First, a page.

U.S. Stock Markets Are Climbing as the Last Week of 2020 Begins

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President Donald Trump signed a Covid-19 relief package into law.

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U.S. stocks were rising after President Donald Trump signed the Covid-19 relief package into law.

Dow Jones Industrial Average futures have advanced 150 points, or 0.5%, while S&P 500 futures have gained 0.7%, and Nasdaq Composite futures have risen 0.7%.

As late as Sunday afternoon, it was still unclear whether Trump would sign the bill, which would enable small business to have cash to rehire workers once vaccines are widely distributed and states reopen. Households will enjoy stimulus checks and unemployment benefits. The possibility of a veto didn’t bother the stock market, which rose through those concerns, as a veto would have likely been overridden in Congress.

Economically-sensitive stocks were on the move. Bank stocks were up, as interest rates rose, a boon to bank profitability. Bank of America (BAC) rose more than 1%. Oil stocks rose, with the Energy Select Sector SPDR Fund (XLE) up more tan 1%. Airlines were also up sharply, with United Airlines (UAL) up more than 1.5%.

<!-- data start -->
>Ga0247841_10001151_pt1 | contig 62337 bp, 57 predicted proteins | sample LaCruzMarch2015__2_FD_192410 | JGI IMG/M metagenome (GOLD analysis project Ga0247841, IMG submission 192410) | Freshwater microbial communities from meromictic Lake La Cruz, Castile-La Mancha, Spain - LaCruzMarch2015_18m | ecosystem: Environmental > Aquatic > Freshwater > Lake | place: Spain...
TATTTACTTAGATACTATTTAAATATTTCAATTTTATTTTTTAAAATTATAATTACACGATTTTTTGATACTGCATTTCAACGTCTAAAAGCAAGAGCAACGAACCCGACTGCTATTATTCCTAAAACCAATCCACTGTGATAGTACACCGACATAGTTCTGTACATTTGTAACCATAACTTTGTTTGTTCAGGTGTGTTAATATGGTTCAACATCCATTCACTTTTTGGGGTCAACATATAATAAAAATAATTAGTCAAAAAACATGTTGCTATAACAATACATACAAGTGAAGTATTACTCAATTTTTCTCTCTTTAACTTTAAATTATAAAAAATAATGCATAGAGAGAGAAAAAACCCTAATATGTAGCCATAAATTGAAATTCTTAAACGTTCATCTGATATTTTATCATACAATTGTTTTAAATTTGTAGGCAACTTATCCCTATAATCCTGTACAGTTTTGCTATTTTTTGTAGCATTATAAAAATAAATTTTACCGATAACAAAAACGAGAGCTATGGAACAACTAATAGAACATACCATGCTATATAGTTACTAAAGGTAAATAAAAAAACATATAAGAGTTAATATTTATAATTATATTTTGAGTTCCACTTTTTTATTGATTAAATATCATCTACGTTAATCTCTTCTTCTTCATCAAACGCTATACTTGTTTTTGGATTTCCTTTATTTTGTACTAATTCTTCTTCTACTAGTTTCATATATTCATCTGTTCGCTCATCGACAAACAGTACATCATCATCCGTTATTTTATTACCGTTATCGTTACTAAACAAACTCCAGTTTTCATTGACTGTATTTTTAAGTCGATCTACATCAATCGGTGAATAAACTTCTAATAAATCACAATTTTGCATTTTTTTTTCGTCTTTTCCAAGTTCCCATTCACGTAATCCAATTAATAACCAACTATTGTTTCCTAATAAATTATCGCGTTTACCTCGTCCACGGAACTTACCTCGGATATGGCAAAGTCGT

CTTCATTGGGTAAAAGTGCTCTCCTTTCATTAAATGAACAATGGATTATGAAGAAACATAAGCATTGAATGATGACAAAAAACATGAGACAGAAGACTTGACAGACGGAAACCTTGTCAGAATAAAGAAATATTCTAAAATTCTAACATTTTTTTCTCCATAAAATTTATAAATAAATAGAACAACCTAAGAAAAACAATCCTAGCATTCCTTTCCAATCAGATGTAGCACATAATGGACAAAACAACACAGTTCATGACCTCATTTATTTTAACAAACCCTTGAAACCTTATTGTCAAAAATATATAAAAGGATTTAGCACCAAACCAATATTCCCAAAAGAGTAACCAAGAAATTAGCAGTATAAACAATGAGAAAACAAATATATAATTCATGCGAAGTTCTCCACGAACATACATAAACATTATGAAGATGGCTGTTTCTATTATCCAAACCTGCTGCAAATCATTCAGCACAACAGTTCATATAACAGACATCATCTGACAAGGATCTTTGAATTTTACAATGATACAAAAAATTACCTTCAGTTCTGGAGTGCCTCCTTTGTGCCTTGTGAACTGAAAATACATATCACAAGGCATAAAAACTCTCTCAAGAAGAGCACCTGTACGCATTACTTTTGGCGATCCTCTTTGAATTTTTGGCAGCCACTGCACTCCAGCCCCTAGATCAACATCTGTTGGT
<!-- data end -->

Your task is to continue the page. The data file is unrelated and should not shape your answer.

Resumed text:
Elsewhere, the European Union has now begun giving vaccines to 450 million people, another step along the way of vaccinating and reopening the world.

WTI Crude oil futures rose 0.9% to $48.65 a barrel, while gold futures fell 0.1% to 1,881 as investors bought risky assets. The 10-year treasury yield rose to 0.96% The U.S. Dollar Index (DXY) slipped less than 0.1%.

It will be a relatively quiet week on Wall Street, as markets will be closed Friday January 1. There are no major economic data to be released until Wednesday, on which day investors will get a glimpse at pending home sales. Initial jobless claims are due Thursday.

The markets have had a great year despite the damage inflicted by the coronavirus, but uncertainty remains. In 2021, investors will wrestle with vaccine distribution issues and the possibility of a weaker dollar. And it’s possible that much of the vaccine and stimulus news has been priced into the market, with the S&P 500 up almost 14% for the year.

But those are worries for next year. Let’s get out of 2020 first.

Write to Jacob Sonenshine at jacob.sonenshine@barrons.com